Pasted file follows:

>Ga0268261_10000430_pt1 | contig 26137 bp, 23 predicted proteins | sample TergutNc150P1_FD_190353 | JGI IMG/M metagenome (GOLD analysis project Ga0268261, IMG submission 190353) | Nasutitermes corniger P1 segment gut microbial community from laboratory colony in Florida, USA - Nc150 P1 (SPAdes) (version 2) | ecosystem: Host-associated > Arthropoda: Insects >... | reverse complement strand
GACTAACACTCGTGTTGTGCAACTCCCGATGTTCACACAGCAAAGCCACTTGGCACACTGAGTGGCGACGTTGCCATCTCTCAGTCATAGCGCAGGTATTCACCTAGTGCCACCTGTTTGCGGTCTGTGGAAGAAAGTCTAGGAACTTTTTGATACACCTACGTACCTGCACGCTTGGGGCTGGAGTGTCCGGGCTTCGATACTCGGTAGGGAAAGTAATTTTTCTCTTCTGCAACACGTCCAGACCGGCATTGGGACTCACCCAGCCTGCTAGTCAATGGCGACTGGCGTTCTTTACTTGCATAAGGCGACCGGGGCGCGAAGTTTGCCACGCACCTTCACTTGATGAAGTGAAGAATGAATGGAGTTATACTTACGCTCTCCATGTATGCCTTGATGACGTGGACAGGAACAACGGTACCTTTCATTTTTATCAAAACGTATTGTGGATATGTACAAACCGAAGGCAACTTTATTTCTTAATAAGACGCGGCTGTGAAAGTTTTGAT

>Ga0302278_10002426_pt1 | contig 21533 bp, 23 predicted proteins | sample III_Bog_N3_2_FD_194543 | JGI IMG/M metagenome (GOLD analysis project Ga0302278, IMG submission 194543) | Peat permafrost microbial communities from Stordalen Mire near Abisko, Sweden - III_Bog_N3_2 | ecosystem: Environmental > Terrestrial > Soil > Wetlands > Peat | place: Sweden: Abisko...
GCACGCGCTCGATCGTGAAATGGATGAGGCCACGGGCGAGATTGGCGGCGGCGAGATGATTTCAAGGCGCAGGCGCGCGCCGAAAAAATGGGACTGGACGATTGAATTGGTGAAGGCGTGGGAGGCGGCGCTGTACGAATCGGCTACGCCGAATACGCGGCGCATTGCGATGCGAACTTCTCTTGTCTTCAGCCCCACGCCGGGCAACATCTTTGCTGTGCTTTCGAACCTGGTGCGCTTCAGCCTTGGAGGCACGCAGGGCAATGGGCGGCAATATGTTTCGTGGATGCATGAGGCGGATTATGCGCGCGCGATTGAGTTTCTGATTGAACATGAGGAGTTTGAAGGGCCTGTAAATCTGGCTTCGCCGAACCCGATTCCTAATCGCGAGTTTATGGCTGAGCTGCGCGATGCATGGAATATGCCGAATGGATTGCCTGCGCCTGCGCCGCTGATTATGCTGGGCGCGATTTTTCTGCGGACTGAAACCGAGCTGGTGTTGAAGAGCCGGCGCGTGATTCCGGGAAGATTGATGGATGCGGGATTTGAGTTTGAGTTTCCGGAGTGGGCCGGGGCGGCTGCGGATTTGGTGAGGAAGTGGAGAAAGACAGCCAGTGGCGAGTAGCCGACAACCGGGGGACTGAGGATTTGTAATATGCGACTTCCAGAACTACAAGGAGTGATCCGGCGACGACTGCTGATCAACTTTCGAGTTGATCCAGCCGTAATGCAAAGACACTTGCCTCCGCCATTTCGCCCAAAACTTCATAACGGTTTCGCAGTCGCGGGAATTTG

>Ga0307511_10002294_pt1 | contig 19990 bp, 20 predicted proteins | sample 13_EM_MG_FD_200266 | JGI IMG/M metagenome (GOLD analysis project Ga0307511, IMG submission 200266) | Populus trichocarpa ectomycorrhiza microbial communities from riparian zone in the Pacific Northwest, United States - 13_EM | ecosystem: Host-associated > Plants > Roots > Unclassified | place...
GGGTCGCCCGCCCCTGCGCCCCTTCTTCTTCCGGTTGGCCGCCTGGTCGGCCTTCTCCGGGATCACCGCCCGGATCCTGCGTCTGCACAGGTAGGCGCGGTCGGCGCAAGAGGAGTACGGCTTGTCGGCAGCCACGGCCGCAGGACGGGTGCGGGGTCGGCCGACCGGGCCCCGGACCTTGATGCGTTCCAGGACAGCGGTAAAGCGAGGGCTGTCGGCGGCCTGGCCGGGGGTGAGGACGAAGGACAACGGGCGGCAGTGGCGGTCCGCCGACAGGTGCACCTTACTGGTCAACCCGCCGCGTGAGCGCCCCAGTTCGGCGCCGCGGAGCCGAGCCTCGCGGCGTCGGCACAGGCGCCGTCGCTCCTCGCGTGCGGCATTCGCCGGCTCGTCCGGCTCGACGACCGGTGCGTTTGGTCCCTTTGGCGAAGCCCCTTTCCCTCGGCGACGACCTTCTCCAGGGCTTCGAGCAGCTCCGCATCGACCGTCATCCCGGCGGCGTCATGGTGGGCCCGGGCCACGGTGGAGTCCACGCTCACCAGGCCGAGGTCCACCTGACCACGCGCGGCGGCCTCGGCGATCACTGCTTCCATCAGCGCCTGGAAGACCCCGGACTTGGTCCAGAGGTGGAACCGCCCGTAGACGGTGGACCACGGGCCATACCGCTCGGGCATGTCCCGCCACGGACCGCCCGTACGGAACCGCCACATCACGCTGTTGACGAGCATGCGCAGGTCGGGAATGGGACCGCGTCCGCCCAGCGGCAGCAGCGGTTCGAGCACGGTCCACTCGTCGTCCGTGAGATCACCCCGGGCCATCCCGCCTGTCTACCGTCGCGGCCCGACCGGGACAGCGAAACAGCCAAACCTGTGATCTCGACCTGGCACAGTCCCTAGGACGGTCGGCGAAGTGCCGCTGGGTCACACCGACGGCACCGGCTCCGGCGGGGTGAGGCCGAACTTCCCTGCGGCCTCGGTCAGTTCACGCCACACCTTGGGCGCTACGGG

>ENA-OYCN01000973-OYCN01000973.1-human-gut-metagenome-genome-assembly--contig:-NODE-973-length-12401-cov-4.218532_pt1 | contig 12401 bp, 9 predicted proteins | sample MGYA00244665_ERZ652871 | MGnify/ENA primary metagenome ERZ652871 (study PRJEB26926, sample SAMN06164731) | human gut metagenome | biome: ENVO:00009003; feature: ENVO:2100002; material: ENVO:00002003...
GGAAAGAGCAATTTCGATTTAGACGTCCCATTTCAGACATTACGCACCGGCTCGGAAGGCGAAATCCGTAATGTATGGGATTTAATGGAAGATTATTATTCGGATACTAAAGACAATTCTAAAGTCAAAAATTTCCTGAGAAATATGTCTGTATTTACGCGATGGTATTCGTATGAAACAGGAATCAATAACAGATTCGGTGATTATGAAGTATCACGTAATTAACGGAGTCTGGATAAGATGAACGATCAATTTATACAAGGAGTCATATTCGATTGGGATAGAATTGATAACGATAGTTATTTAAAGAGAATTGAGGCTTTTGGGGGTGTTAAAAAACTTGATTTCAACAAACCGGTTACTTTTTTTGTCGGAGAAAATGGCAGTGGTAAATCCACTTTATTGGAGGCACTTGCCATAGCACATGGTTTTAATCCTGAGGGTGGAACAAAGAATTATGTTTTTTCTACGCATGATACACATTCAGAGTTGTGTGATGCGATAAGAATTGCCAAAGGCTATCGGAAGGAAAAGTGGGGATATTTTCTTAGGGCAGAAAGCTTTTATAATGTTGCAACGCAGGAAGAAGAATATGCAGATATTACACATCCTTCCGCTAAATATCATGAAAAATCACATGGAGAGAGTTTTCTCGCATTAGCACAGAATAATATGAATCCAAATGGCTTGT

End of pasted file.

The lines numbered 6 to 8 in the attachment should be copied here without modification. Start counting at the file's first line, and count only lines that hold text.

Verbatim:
GGGTCGCCCGCCCCTGCGCCCCTTCTTCTTCCGGTTGGCCGCCTGGTCGGCCTTCTCCGGGATCACCGCCCGGATCCTGCGTCTGCACAGGTAGGCGCGGTCGGCGCAAGAGGAGTACGGCTTGTCGGCAGCCACGGCCGCAGGACGGGTGCGGGGTCGGCCGACCGGGCCCCGGACCTTGATGCGTTCCAGGACAGCGGTAAAGCGAGGGCTGTCGGCGGCCTGGCCGGGGGTGAGGACGAAGGACAACGGGCGGCAGTGGCGGTCCGCCGACAGGTGCACCTTACTGGTCAACCCGCCGCGTGAGCGCCCCAGTTCGGCGCCGCGGAGCCGAGCCTCGCGGCGTCGGCACAGGCGCCGTCGCTCCTCGCGTGCGGCATTCGCCGGCTCGTCCGGCTCGACGACCGGTGCGTTTGGTCCCTTTGGCGAAGCCCCTTTCCCTCGGCGACGACCTTCTCCAGGGCTTCGAGCAGCTCCGCATCGACCGTCATCCCGGCGGCGTCATGGTGGGCCCGGGCCACGGTGGAGTCCACGCTCACCAGGCCGAGGTCCACCTGACCACGCGCGGCGGCCTCGGCGATCACTGCTTCCATCAGCGCCTGGAAGACCCCGGACTTGGTCCAGAGGTGGAACCGCCCGTAGACGGTGGACCACGGGCCATACCGCTCGGGCATGTCCCGCCACGGACCGCCCGTACGGAACCGCCACATCACGCTGTTGACGAGCATGCGCAGGTCGGGAATGGGACCGCGTCCGCCCAGCGGCAGCAGCGGTTCGAGCACGGTCCACTCGTCGTCCGTGAGATCACCCCGGGCCATCCCGCCTGTCTACCGTCGCGGCCCGACCGGGACAGCGAAACAGCCAAACCTGTGATCTCGACCTGGCACAGTCCCTAGGACGGTCGGCGAAGTGCCGCTGGGTCACACCGACGGCACCGGCTCCGGCGGGGTGAGGCCGAACTTCCCTGCGGCCTCGGTCAGTTCACGCCACACCTTGGGCGCTACGGG

>ENA-OYCN01000973-OYCN01000973.1-human-gut-metagenome-genome-assembly--contig:-NODE-973-length-12401-cov-4.218532_pt1 | contig 12401 bp, 9 predicted proteins | sample MGYA00244665_ERZ652871 | MGnify/ENA primary metagenome ERZ652871 (study PRJEB26926, sample SAMN06164731) | human gut metagenome | biome: ENVO:00009003; feature: ENVO:2100002; material: ENVO:00002003...
GGAAAGAGCAATTTCGATTTAGACGTCCCATTTCAGACATTACGCACCGGCTCGGAAGGCGAAATCCGTAATGTATGGGATTTAATGGAAGATTATTATTCGGATACTAAAGACAATTCTAAAGTCAAAAATTTCCTGAGAAATATGTCTGTATTTACGCGATGGTATTCGTATGAAACAGGAATCAATAACAGATTCGGTGATTATGAAGTATCACGTAATTAACGGAGTCTGGATAAGATGAACGATCAATTTATACAAGGAGTCATATTCGATTGGGATAGAATTGATAACGATAGTTATTTAAAGAGAATTGAGGCTTTTGGGGGTGTTAAAAAACTTGATTTCAACAAACCGGTTACTTTTTTTGTCGGAGAAAATGGCAGTGGTAAATCCACTTTATTGGAGGCACTTGCCATAGCACATGGTTTTAATCCTGAGGGTGGAACAAAGAATTATGTTTTTTCTACGCATGATACACATTCAGAGTTGTGTGATGCGATAAGAATTGCCAAAGGCTATCGGAAGGAAAAGTGGGGATATTTTCTTAGGGCAGAAAGCTTTTATAATGTTGCAACGCAGGAAGAAGAATATGCAGATATTACACATCCTTCCGCTAAATATCATGAAAAATCACATGGAGAGAGTTTTCTCGCATTAGCACAGAATAATATGAATCCAAATGGCTTGT